March 7 2019 10:35 AM

    Our dairy has transformed in many ways since I returned home from college.

    I have been out of college now for six years. It definitely doesn’t feel that long, but I guess that’s how life goes.

    When I was in high school, my dad made me come home straight from school, clock in, and start feeding calves. After I graduated from high school, I moved away to attend college. It was about a three and a half hour drive, and for the first two years I made that trip back and fourth just about every weekend to work on the farm. The last two years of college I worked at the UGA (University of Georgia) Dairy in Tifton, right up the road from school, so I didn’t get to come home as much.

    Almost every kid learns to love their time away at college, and so did I. At the time, I wanted to keep going for my master’s degree, but my dad wouldn’t have it. He needed me to come back home and help out on the farm. So I packed my stuff after graduation and headed for home. If he would have let me, I would have gladly became a “professional” student. But Dad knew what was best for me, and I think the timing couldn’t have been better.

    Since I have been home, the dairy has evolved more and more. We have become very technological. We have kept up with the times and moved the dairy to a more economical business. We have become heavily computerized and are currently moving toward a more efficiently run farm. I have seen the business evolve in ways that a lot of older dairy farmers (including my grandfather) would have said was impossible.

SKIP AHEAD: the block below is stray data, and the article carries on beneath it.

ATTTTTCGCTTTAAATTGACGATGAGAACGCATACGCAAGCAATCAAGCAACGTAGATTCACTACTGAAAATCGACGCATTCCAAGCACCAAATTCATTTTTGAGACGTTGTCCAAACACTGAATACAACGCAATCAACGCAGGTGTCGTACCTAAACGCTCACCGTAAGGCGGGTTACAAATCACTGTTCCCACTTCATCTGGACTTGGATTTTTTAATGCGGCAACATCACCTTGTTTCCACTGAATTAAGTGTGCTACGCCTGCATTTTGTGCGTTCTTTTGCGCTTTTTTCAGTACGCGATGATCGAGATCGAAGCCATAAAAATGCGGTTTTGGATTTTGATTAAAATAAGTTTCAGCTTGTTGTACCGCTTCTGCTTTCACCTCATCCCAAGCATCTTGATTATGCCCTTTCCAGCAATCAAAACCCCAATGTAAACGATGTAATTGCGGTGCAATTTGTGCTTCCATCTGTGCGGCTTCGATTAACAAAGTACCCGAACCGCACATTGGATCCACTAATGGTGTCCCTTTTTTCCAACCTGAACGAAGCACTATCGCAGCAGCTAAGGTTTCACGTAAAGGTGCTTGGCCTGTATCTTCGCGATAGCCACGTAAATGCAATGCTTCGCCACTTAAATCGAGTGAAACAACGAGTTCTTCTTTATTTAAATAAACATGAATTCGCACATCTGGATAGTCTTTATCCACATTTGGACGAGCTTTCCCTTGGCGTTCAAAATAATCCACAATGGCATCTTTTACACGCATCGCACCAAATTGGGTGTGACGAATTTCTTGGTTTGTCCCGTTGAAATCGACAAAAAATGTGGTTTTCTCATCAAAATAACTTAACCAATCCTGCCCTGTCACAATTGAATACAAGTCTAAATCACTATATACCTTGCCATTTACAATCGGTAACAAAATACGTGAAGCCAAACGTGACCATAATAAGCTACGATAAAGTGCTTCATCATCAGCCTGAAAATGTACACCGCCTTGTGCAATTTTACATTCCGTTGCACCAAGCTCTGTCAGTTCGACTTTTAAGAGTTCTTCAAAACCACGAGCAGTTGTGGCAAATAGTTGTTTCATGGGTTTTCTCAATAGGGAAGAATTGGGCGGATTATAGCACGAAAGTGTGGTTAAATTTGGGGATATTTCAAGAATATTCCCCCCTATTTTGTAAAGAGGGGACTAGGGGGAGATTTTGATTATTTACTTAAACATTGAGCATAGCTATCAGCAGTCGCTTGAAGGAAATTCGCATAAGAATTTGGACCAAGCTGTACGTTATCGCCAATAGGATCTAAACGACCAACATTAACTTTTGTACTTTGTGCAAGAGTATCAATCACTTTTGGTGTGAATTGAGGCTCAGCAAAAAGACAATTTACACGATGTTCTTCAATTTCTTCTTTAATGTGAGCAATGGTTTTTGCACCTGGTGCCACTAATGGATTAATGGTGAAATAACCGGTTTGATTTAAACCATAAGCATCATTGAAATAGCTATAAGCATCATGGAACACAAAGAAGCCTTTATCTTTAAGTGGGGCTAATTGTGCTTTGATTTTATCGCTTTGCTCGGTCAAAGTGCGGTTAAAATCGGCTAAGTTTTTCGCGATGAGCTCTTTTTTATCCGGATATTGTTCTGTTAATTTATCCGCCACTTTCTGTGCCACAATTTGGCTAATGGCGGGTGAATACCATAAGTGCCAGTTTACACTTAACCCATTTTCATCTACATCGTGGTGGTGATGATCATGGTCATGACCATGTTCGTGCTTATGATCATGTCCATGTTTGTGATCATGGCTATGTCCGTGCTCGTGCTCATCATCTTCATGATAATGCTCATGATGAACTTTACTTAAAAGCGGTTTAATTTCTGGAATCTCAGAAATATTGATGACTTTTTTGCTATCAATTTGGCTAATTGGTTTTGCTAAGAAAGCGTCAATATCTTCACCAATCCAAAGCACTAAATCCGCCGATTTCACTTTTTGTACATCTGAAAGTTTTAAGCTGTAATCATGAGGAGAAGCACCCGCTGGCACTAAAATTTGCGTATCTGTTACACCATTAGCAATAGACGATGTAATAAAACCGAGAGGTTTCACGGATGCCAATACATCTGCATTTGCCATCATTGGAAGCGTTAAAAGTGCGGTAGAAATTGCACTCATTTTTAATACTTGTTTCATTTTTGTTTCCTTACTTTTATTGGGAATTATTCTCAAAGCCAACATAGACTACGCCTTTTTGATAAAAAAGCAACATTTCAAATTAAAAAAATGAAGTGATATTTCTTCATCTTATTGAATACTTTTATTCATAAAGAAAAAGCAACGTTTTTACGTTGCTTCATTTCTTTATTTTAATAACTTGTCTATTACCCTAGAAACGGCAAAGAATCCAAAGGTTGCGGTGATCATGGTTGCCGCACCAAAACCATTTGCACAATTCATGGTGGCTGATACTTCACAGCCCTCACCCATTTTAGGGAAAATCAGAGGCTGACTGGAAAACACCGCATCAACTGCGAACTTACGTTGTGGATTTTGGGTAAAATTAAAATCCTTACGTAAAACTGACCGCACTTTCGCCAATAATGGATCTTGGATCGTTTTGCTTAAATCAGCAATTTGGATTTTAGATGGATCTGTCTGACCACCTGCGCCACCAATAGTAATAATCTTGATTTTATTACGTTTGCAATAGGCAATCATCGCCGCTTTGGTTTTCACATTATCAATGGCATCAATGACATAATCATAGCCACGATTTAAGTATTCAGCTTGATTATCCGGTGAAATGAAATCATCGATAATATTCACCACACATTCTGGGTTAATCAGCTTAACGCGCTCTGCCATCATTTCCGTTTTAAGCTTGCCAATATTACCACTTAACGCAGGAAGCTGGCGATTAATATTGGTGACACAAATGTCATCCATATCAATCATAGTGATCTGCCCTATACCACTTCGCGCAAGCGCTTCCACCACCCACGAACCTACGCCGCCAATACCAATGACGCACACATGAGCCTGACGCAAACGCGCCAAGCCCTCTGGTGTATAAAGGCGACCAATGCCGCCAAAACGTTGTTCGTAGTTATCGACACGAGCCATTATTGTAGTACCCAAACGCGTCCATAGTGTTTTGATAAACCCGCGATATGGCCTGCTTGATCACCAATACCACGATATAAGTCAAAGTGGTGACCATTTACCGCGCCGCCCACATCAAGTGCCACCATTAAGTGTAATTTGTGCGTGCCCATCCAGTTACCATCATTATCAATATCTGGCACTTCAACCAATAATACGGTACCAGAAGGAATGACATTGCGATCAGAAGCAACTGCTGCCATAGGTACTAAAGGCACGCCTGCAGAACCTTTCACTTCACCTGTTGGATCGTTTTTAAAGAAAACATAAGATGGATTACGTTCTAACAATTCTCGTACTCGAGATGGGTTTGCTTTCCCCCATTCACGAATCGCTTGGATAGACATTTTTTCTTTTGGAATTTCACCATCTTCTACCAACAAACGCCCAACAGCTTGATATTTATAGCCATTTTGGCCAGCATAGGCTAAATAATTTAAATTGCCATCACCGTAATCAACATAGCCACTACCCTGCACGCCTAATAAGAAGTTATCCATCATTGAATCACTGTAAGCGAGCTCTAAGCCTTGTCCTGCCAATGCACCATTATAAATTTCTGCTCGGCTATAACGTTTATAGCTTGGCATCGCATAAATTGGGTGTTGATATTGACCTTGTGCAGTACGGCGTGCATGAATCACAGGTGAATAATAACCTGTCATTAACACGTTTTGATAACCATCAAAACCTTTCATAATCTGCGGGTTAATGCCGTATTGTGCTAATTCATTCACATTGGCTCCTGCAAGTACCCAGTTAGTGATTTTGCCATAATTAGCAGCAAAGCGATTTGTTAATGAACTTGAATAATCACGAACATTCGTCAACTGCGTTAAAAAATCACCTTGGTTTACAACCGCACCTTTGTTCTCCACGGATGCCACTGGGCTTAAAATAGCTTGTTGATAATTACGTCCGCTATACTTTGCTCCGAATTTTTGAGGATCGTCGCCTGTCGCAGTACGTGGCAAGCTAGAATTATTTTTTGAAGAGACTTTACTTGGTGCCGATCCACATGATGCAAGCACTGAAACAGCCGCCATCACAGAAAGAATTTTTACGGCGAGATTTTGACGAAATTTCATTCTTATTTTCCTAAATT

I can remember seeing my dad go into work before 7 a.m. and not be home until 7 p.m. or even later at least six days a week, if not seven. I am not saying that we don’t still have weeks like that now, but they are few and far between.

    The newest change that we are currently making is our transition to robots. This will reduce labor costs and make our days even more flexible than what they are now. Instead of tying our daily duties around our milking schedule, this will let us complete those tasks at different times.

    I know I have mentioned before about taking time off. As I have said, my dad enjoys kayaking, and my uncle golfs. My cousin Josh's wife is still in vet school, so he takes off a good bit to see her, and I enjoy going to the lake. The changes we have made allow us to go and do the things we enjoy off the farm more than we used to.

    We still absolutely love our careers and wouldn’t change them for anything, but it is nice every now and again to be able to cast a line with my grandparents or take the boat out to the lake!


    Caitlin and Mark Rodgers

    Mark and Caitlin Rodgers are dairy farmers in Dearing, Georgia. Their “Father and Daughter Dairy Together” column appears every other Thursday on HD Notebook. The Rodgers have a 400-cow dairy that averages 32,000 pounds of milk. Follow their family farm on Facebook at Hillcrest Farms Inc.